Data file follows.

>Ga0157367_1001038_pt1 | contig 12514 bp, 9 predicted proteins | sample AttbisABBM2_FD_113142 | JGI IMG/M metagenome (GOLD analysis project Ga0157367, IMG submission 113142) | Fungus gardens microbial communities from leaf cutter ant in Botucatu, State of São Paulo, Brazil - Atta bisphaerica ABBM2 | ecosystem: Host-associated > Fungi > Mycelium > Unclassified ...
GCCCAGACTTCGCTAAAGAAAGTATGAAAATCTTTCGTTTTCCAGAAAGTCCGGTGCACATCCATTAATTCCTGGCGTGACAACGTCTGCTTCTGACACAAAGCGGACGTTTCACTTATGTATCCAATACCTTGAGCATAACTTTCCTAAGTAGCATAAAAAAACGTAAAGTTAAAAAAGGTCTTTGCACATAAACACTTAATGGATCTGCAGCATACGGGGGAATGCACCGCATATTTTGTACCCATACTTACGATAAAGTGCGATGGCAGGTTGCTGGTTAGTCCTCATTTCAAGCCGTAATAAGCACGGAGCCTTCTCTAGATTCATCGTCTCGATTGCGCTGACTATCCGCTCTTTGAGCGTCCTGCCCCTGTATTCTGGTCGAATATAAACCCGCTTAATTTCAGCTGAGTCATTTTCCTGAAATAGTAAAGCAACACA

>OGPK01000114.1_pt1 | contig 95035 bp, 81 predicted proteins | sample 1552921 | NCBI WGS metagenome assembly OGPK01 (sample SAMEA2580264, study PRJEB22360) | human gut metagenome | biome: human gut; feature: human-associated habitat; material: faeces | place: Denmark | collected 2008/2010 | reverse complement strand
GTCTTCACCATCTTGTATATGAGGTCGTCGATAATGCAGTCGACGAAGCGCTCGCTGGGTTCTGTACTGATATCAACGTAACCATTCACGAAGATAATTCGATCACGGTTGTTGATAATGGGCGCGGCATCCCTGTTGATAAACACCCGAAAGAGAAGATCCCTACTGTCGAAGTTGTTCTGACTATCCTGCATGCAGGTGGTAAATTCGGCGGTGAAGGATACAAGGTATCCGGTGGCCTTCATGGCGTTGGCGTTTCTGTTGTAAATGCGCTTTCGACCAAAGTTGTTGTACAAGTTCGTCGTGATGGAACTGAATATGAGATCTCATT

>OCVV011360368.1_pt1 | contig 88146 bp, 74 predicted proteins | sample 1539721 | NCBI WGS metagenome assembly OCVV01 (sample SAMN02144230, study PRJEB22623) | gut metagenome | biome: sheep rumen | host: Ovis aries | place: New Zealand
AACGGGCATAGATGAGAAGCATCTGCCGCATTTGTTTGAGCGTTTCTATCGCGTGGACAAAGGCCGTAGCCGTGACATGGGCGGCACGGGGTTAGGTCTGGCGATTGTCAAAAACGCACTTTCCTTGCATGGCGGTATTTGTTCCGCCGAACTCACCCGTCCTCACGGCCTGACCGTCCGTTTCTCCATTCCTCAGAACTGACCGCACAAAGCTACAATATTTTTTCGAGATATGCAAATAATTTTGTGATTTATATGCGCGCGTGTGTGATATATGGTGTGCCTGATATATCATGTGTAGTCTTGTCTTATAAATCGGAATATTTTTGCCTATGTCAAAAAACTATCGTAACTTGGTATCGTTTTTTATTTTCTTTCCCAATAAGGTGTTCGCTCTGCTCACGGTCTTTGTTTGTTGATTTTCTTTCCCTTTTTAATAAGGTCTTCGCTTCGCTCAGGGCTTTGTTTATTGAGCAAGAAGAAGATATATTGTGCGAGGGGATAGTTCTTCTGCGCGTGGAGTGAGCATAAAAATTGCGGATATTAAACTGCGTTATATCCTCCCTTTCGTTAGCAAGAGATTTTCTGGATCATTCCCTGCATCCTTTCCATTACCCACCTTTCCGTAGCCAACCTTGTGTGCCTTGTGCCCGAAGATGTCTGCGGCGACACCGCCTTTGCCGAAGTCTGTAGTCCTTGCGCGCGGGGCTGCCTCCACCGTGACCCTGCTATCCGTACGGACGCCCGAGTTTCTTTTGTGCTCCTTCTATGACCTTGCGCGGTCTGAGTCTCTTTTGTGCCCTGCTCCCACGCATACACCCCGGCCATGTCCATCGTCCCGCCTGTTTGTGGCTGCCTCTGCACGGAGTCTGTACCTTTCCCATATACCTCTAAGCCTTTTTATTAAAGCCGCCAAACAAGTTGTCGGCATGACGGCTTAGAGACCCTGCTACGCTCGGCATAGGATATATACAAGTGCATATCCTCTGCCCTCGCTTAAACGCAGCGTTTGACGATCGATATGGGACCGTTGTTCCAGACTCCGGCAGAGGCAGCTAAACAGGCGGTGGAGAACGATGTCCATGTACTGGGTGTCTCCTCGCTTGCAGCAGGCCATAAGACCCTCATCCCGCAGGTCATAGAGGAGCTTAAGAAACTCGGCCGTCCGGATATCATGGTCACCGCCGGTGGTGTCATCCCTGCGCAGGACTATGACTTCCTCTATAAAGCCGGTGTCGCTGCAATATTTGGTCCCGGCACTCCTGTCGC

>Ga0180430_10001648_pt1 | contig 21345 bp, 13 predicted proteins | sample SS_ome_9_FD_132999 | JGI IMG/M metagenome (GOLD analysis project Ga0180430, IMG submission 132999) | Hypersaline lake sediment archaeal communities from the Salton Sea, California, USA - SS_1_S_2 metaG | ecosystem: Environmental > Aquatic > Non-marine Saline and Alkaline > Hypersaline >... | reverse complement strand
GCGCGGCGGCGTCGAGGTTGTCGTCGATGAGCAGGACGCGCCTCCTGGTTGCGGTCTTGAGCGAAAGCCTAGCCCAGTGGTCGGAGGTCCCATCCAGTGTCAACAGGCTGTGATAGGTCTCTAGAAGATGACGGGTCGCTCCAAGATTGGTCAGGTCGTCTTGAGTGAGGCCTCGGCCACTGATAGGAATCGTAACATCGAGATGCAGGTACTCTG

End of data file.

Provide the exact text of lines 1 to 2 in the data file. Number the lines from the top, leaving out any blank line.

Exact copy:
>Ga0157367_1001038_pt1 | contig 12514 bp, 9 predicted proteins | sample AttbisABBM2_FD_113142 | JGI IMG/M metagenome (GOLD analysis project Ga0157367, IMG submission 113142) | Fungus gardens microbial communities from leaf cutter ant in Botucatu, State of São Paulo, Brazil - Atta bisphaerica ABBM2 | ecosystem: Host-associated > Fungi > Mycelium > Unclassified ...
GCCCAGACTTCGCTAAAGAAAGTATGAAAATCTTTCGTTTTCCAGAAAGTCCGGTGCACATCCATTAATTCCTGGCGTGACAACGTCTGCTTCTGACACAAAGCGGACGTTTCACTTATGTATCCAATACCTTGAGCATAACTTTCCTAAGTAGCATAAAAAAACGTAAAGTTAAAAAAGGTCTTTGCACATAAACACTTAATGGATCTGCAGCATACGGGGGAATGCACCGCATATTTTGTACCCATACTTACGATAAAGTGCGATGGCAGGTTGCTGGTTAGTCCTCATTTCAAGCCGTAATAAGCACGGAGCCTTCTCTAGATTCATCGTCTCGATTGCGCTGACTATCCGCTCTTTGAGCGTCCTGCCCCTGTATTCTGGTCGAATATAAACCCGCTTAATTTCAGCTGAGTCATTTTCCTGAAATAGTAAAGCAACACA